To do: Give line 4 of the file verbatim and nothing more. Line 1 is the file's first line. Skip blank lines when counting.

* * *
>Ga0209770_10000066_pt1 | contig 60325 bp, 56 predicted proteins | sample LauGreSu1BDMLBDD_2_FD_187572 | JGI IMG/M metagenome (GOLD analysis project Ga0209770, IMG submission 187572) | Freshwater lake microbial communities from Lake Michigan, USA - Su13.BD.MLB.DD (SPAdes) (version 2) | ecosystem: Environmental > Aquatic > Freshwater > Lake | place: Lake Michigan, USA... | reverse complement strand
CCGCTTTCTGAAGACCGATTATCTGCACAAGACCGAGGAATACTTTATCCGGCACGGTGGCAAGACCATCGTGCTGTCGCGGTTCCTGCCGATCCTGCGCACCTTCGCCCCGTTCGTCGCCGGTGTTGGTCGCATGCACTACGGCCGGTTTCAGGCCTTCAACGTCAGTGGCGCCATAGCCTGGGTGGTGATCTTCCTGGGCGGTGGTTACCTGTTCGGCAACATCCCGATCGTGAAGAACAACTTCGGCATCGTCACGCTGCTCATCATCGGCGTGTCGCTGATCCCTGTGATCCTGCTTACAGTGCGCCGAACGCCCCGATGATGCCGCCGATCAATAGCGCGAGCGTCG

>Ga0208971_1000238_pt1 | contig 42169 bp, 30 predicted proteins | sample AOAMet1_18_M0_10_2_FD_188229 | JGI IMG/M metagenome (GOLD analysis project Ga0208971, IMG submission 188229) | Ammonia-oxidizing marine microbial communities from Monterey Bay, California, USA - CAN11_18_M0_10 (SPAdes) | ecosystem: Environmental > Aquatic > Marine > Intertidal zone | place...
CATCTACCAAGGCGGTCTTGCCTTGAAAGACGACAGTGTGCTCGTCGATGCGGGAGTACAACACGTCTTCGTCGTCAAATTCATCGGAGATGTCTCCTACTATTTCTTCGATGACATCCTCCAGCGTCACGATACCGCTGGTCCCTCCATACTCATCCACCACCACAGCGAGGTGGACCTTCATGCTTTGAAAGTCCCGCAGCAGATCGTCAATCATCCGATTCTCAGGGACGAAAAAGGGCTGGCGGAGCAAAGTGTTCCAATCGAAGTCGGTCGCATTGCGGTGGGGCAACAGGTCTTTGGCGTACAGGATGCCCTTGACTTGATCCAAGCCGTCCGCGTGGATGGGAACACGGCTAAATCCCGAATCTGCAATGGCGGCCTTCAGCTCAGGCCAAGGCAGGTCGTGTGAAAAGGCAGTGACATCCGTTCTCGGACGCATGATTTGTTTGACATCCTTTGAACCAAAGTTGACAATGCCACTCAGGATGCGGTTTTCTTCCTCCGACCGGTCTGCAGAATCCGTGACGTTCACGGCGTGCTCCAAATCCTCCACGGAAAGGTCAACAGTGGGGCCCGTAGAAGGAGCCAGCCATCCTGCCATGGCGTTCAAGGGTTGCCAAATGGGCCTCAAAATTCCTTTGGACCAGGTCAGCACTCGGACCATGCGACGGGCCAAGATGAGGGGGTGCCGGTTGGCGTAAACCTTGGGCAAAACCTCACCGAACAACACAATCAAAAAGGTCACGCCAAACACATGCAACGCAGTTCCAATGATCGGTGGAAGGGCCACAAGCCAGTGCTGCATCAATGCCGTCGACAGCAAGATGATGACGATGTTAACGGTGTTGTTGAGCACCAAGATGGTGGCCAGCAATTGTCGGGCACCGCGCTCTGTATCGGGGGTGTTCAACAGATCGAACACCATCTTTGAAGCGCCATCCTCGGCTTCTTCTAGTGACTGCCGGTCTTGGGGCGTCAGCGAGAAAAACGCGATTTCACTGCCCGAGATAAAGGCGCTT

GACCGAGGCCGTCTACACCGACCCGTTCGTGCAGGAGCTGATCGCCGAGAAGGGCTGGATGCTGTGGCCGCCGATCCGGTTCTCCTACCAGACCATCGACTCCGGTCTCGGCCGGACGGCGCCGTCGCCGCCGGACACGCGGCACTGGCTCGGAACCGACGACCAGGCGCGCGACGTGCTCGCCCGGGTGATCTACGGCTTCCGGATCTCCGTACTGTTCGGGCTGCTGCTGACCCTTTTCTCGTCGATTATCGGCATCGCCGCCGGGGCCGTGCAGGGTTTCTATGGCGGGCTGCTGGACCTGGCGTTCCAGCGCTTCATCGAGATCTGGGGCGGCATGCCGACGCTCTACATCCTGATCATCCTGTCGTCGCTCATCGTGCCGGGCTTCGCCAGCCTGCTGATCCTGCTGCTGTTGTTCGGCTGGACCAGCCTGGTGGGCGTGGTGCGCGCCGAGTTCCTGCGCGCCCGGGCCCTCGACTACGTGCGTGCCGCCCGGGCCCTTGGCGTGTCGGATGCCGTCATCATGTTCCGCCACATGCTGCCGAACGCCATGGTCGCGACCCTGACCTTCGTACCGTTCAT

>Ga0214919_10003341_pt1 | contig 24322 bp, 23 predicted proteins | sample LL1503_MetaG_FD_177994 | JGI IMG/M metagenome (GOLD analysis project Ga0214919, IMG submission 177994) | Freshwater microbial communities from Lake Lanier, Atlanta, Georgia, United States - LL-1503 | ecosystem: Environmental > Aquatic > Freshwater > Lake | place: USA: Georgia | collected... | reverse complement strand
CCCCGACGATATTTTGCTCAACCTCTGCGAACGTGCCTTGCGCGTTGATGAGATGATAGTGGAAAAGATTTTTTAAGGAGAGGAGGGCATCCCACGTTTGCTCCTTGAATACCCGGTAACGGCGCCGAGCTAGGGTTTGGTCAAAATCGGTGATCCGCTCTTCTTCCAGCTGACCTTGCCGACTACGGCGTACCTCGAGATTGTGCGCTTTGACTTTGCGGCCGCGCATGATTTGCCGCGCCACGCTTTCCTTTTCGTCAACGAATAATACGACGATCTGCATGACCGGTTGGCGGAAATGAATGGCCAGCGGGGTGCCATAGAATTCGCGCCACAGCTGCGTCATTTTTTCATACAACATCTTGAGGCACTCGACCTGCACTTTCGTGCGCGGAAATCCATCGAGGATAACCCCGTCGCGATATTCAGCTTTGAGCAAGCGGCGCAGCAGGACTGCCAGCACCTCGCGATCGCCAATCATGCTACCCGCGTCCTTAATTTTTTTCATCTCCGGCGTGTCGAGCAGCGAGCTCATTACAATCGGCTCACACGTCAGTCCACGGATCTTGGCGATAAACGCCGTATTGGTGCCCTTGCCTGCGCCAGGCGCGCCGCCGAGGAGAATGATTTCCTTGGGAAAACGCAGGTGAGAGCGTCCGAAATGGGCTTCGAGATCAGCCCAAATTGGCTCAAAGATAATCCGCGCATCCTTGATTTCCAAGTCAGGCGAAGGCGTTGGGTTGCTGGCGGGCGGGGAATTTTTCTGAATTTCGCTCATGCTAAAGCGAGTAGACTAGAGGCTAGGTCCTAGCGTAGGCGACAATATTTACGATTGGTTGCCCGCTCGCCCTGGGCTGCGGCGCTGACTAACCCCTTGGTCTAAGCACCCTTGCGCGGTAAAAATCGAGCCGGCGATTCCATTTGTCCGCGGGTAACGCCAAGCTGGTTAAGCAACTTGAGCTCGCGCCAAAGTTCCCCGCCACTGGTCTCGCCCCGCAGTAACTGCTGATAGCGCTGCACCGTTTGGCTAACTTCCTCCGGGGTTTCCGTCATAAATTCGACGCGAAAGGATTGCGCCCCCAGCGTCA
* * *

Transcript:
CATCTACCAAGGCGGTCTTGCCTTGAAAGACGACAGTGTGCTCGTCGATGCGGGAGTACAACACGTCTTCGTCGTCAAATTCATCGGAGATGTCTCCTACTATTTCTTCGATGACATCCTCCAGCGTCACGATACCGCTGGTCCCTCCATACTCATCCACCACCACAGCGAGGTGGACCTTCATGCTTTGAAAGTCCCGCAGCAGATCGTCAATCATCCGATTCTCAGGGACGAAAAAGGGCTGGCGGAGCAAAGTGTTCCAATCGAAGTCGGTCGCATTGCGGTGGGGCAACAGGTCTTTGGCGTACAGGATGCCCTTGACTTGATCCAAGCCGTCCGCGTGGATGGGAACACGGCTAAATCCCGAATCTGCAATGGCGGCCTTCAGCTCAGGCCAAGGCAGGTCGTGTGAAAAGGCAGTGACATCCGTTCTCGGACGCATGATTTGTTTGACATCCTTTGAACCAAAGTTGACAATGCCACTCAGGATGCGGTTTTCTTCCTCCGACCGGTCTGCAGAATCCGTGACGTTCACGGCGTGCTCCAAATCCTCCACGGAAAGGTCAACAGTGGGGCCCGTAGAAGGAGCCAGCCATCCTGCCATGGCGTTCAAGGGTTGCCAAATGGGCCTCAAAATTCCTTTGGACCAGGTCAGCACTCGGACCATGCGACGGGCCAAGATGAGGGGGTGCCGGTTGGCGTAAACCTTGGGCAAAACCTCACCGAACAACACAATCAAAAAGGTCACGCCAAACACATGCAACGCAGTTCCAATGATCGGTGGAAGGGCCACAAGCCAGTGCTGCATCAATGCCGTCGACAGCAAGATGATGACGATGTTAACGGTGTTGTTGAGCACCAAGATGGTGGCCAGCAATTGTCGGGCACCGCGCTCTGTATCGGGGGTGTTCAACAGATCGAACACCATCTTTGAAGCGCCATCCTCGGCTTCTTCTAGTGACTGCCGGTCTTGGGGCGTCAGCGAGAAAAACGCGATTTCACTGCCCGAGATAAAGGCGCTT